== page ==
Seminars

March 7 2012

8:30 Tamkin Aud., RRUMC

Stephen C. Stearns
Yale University, Edward P. Bass Professor of Ecology and Evolutionary Biology

Major THemes in Evolutionary Medicine

Summary

Evolutionary Medicine Month at UCLA
GRAND ROUNDS
Tamkin Auditorium (B-Level of Reagan-UCLA Medical Center)
8:30 – 9:30 A.M.

Abstract: After sketching the range of topics addressed in evolutionary medicine, I will focus in more detail on three issues. The first is the Hygiene/Old Friends Hypothesis, a surprising new insight now in clinical trial. This is about mismatches to modernity: mal-adaptation produced by time lags. It is a novel insight, it works, and it involves delightfully disgusting worms. The second considers cancer as an evolutionary process in which both the history of an individual cancer and the dynamics that lead to its malignancy can be understood using evolutionary insights. Third, I will discuss recent evidence that contemporary humans are still evolving, an issue that reveals culture as an agent exerting selection on biological traits and the importance of understanding interactions between cultural and biological evolution, in this case on the life history traits that frame our lifespan.

Biography: Dr. Stephen Stearns has been the Edward P. Bass Professor of Ecology and Evolutionary Biology at Yale University since 2000. Prior to that he was Professor of Zoology at the University of Basel, Switzerland from 1983 to 2000, and Assistant Professor of Biology at Reed College, Portland, Oregon, from 1978 to 1983. He did his undergraduate work in biology at Yale University (1967), received an M.Sc. in Zoology from the University of Wisconsin, and a Ph.D. in Zoology from the University of British Columbia (1975). He did postdoctoral work at the University of California, Berkeley, as a Miller Fellow (1975-1978). He founded the European Society for Evolutionary Biology (ESEB) and the Journal of Evolutionary Biology (JEB, both 1987) and, with Tim Clutton-Brock, the Tropical Biology Association (TBA, 1991). He is known for his work in life history evolution (e.g. The Evolution of Life Histories, 1992, Oxford University Press) and evolutionary medicine (e.g. Evolution in Health and Disease, 2nd edition, 2008, edited with Jacob Koella). His lectures on evolution, ecology, and behavior can be viewed HERE as well as YouTube and iTunesU.

For support, we thank the UCLA Clinical and Translational Science Institute (NIH Grant #1UL1RR033176), Participant Media, and the UCLA Department of Ecology and Evolutionary Biology and the UCLA Department of Medicine.

For additional information, please contact Susan Kwan, skwan@mednet.ucla.edu.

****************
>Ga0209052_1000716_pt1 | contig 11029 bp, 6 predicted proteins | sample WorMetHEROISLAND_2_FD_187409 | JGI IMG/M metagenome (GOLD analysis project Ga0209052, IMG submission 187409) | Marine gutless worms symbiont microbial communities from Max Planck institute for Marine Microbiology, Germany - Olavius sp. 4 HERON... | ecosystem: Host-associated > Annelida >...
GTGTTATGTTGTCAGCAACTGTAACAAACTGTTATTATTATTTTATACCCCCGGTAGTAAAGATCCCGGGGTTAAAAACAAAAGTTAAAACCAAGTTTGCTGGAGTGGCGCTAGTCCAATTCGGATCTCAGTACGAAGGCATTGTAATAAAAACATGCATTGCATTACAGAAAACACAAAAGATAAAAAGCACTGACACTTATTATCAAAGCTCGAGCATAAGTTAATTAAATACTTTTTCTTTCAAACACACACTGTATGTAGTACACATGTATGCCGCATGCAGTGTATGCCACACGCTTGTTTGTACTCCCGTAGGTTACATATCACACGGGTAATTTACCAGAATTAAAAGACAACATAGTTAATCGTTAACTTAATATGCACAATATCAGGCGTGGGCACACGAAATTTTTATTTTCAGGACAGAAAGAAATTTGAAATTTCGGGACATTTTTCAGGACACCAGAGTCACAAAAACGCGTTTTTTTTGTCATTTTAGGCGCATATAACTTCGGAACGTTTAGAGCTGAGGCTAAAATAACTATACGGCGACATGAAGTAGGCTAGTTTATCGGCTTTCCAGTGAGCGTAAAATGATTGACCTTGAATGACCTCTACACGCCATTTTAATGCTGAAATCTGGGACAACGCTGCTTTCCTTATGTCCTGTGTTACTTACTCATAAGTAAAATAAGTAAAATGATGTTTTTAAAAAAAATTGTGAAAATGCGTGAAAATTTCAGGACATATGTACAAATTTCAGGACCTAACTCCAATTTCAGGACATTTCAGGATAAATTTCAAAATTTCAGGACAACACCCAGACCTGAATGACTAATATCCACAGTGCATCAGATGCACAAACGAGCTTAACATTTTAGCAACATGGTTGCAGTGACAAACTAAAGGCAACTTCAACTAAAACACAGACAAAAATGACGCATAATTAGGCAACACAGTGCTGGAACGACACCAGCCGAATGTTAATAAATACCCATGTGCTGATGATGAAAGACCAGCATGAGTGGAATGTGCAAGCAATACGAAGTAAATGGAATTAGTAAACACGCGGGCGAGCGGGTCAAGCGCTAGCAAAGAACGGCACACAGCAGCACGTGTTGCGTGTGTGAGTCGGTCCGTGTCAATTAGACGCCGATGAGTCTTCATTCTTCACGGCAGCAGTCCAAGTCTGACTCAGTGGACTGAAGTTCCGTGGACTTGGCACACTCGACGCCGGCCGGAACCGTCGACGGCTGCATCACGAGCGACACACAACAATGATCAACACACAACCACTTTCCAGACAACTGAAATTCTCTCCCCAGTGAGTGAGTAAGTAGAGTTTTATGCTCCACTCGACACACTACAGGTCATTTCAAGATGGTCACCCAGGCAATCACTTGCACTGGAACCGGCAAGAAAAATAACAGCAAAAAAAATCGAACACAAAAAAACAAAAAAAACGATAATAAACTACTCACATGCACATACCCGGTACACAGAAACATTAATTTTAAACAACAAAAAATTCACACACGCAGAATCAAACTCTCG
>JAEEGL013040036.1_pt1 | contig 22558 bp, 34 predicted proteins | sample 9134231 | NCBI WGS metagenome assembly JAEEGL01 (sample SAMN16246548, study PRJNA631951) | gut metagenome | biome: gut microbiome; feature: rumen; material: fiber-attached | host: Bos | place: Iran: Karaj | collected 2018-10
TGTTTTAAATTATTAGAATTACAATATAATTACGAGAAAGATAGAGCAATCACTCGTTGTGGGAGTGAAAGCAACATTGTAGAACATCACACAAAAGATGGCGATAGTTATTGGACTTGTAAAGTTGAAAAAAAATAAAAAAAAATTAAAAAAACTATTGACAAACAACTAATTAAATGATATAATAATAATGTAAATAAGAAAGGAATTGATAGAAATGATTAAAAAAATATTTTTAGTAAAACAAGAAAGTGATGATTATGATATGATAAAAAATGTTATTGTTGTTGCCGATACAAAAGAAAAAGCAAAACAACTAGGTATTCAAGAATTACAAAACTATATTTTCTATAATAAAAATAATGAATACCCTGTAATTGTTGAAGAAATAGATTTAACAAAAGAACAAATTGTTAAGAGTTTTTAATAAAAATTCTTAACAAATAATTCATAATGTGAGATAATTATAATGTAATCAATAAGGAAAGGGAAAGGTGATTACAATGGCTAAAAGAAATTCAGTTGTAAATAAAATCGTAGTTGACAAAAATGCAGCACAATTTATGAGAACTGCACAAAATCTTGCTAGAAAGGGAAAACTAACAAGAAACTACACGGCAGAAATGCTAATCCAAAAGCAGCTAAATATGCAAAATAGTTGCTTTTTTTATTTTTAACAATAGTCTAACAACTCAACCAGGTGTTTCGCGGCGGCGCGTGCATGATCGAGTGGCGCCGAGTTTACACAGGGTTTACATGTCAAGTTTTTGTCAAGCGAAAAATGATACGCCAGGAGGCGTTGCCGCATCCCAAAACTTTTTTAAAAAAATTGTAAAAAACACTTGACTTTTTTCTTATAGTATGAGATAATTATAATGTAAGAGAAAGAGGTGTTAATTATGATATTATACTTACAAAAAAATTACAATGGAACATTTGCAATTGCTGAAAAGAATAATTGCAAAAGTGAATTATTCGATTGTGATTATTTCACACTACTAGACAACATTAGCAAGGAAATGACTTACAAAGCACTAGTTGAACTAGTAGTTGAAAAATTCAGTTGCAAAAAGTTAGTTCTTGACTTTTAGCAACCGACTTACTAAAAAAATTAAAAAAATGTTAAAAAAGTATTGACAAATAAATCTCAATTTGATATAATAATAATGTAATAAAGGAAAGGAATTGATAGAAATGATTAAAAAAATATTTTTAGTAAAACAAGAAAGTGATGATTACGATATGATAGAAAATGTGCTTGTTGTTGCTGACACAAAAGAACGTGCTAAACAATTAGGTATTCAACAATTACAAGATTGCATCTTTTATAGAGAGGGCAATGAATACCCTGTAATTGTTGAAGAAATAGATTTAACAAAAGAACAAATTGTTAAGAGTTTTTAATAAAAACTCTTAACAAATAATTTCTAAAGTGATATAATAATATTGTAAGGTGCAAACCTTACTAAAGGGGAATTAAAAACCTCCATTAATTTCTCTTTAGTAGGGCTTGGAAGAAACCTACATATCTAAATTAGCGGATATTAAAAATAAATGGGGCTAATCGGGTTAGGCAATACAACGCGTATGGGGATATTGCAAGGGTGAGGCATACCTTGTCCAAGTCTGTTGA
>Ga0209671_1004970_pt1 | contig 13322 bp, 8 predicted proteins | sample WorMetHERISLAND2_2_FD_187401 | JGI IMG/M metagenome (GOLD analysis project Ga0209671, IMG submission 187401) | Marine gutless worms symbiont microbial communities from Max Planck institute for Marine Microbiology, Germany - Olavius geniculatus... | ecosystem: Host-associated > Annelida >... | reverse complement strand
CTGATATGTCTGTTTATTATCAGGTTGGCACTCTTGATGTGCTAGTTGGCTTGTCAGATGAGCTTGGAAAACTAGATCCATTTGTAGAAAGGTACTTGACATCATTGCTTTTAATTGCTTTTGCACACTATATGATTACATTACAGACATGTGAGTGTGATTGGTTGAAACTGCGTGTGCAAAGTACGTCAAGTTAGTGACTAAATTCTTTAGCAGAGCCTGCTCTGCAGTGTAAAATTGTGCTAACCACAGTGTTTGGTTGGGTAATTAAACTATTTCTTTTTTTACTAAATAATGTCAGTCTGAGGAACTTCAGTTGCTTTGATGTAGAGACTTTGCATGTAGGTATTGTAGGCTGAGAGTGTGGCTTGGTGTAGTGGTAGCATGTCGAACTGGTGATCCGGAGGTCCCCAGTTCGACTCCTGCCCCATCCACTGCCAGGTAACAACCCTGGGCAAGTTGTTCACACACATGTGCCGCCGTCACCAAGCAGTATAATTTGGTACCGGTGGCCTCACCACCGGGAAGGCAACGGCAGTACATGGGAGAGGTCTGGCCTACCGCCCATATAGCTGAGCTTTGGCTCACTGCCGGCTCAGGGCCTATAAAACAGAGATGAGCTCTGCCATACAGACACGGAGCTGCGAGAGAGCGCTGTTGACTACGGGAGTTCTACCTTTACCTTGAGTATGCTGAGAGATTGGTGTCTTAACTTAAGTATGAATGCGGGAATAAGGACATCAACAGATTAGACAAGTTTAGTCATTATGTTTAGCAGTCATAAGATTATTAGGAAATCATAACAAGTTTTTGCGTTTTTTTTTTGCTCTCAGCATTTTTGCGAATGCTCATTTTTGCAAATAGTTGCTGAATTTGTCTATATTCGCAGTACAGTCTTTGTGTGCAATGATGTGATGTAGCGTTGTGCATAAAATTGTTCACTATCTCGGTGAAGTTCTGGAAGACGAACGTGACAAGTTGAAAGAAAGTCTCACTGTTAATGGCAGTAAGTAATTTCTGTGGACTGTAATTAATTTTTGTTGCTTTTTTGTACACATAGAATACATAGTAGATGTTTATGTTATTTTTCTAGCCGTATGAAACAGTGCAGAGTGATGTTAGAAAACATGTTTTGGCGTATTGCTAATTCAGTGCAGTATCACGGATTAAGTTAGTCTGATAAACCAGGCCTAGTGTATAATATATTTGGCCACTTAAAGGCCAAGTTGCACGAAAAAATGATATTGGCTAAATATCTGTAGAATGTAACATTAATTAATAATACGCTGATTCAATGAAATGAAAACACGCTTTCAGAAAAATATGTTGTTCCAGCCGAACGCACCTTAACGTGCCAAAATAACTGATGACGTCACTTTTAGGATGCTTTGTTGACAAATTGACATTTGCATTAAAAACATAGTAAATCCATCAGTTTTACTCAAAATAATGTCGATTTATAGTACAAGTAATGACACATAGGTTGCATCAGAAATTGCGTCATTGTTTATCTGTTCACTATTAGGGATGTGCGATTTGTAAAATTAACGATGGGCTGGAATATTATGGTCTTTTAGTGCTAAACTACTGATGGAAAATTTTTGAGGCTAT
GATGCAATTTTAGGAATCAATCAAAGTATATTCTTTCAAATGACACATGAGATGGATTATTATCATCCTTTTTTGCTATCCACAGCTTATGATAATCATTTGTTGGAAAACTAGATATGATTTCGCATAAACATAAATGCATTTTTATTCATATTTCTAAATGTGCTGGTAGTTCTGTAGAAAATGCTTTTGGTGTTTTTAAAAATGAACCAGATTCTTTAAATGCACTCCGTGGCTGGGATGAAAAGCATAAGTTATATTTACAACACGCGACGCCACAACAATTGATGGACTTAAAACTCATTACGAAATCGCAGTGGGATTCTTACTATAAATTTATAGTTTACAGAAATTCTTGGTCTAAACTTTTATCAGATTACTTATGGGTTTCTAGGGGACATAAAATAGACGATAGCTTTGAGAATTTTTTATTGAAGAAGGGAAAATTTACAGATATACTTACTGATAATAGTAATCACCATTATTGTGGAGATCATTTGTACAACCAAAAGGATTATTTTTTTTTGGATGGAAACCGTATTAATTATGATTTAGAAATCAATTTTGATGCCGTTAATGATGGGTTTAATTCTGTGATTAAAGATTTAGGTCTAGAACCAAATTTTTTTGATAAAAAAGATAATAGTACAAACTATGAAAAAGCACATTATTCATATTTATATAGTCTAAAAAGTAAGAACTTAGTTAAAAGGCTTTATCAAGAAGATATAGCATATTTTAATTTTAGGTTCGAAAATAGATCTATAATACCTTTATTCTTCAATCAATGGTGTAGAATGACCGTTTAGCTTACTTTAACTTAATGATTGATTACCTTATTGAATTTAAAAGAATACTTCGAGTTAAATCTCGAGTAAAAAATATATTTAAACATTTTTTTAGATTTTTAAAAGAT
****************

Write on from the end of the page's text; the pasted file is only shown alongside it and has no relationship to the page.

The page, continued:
this is idtest: